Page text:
Love letters sent from Nazi labor camp delivered 70 years later

Love letters sent from Nazi labor camp delivered 70 years later



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STILLWATER, Minn. — Love letters written in a Nazi labor camp during World War II have finally made their way to their intended recipients, 70 years after they were first penned.

The letters were written by Marcel Heuzé, a French toolmaker and turner who was deported in 1942 to Marienfelde, southwest Berlin, to help the Nazi war effort in its Compulsory Work Service.

Heuzé, who worked in the Daimler-Benz factory producing tanks, engines and armored vehicles, sent dozens of letters to his wife and three daughters between 1942 and 1944. Many of the letters never found their way to the family, though, until a graphic designer in Minnesota discovered the letters and tracked down the family.

Carolyn Porter, 43, found the letters in 2002 in an antiques shop. She said it was the elegant script that caught her eye.

"The letters were written in French, and even though I couldn't read them, it was obvious that they were written with care," she wrote in an email to Yahoo.

Porter translated the letters beginning in the summer of 2011 and began to piece together the puzzle of who the man was and for whom the letters were intended. She learned of how Heuzé suffered without his loved ones present.

"Time seems to go so slowly without you and without my girls," he wrote in one of the letters. "All the letters I receive tell me that I'm awaited with impatience and it makes me sad," he wrote in another.

As the story unfolded, Porter found herself unable to draw herself away from it.

About the Compulsory Work Service:
The Service du travail obligatoire, or Compulsory Work Service, was the forced deportation of French workers into Germany labor camps to help with the Nazi war effort during World War II.

The service was created under the laws of Vichy France and was meant to help Germany make up for its loss of manpower as more of its population was enlisted to fight the war on the Eastern Front.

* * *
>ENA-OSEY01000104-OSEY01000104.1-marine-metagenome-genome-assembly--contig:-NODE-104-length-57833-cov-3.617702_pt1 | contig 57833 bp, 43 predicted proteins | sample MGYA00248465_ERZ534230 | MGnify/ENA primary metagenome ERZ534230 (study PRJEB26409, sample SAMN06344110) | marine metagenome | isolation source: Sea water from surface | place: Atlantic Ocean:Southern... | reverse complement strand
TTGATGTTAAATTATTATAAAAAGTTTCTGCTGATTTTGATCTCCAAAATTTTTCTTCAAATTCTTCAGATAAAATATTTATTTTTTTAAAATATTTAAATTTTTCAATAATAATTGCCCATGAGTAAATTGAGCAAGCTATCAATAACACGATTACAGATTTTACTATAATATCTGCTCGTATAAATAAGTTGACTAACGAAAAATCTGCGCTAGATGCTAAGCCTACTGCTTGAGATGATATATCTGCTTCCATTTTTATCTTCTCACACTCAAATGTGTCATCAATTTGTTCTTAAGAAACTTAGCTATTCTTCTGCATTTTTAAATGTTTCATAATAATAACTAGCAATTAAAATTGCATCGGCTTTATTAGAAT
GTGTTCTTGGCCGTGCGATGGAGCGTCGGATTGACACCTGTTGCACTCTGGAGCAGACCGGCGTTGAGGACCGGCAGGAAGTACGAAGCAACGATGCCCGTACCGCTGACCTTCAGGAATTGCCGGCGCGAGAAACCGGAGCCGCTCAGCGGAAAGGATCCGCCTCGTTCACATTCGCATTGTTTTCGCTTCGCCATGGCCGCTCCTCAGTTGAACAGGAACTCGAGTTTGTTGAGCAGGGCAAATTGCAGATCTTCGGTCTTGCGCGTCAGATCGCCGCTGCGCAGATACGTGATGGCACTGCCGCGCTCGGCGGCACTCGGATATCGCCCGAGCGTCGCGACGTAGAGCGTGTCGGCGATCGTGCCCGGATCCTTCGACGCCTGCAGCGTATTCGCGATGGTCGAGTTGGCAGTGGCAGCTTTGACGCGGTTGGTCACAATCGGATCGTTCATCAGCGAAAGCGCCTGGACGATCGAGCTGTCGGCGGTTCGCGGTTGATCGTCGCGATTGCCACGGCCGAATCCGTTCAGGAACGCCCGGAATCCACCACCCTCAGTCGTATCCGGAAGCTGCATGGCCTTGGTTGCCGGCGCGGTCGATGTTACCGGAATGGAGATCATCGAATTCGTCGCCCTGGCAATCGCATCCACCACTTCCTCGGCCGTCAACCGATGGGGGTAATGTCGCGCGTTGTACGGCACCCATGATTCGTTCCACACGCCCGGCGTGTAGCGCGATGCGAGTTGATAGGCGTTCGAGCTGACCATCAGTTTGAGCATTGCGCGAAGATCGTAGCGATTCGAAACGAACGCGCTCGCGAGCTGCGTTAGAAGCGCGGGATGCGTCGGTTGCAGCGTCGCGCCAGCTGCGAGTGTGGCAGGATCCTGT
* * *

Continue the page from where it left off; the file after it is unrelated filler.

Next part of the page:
The French were promised that for every three workers sent to Germany, one French prisoner of war would be released.

The program resulted in hundreds of thousands of French workers being sent to Nazi Germany.

"I just wanted to know whether he had lived, whether this man returned to the wife and daughters he loved so much. I knew it was unlikely given the horrible things he described, but I was hoping, hoping for a happy ending," she told the Daily Telegraph.

With the help of a genealogist, Porter finally identified the man and learned that he had lived to return to his family.

"The day they told me that Marcel had lived to return home to his family, I started bawling as I thought it was so unlikely," she said.

She has already given one batch of letters to Heuzé's family, and will return to Paris in two weeks to deliver a second batch, this one found in California, according to Yahoo.

Tiffanie Raux, Heuzé's great-granddaughter, told the Telegraph she thought the letters were a hoax at first.

"Then when we realised it was true, it was like a magnificent film," she said. "It gave my grandmother so much joy but also sadness that her parents were not there to see them."

Raux said the family could not be more thankful for Porter's actions.

"It's very American," she said. "I'm not sure people in France would have gone to all that trouble."

Image credit: Daily Telegraph

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Stephanie Grimes

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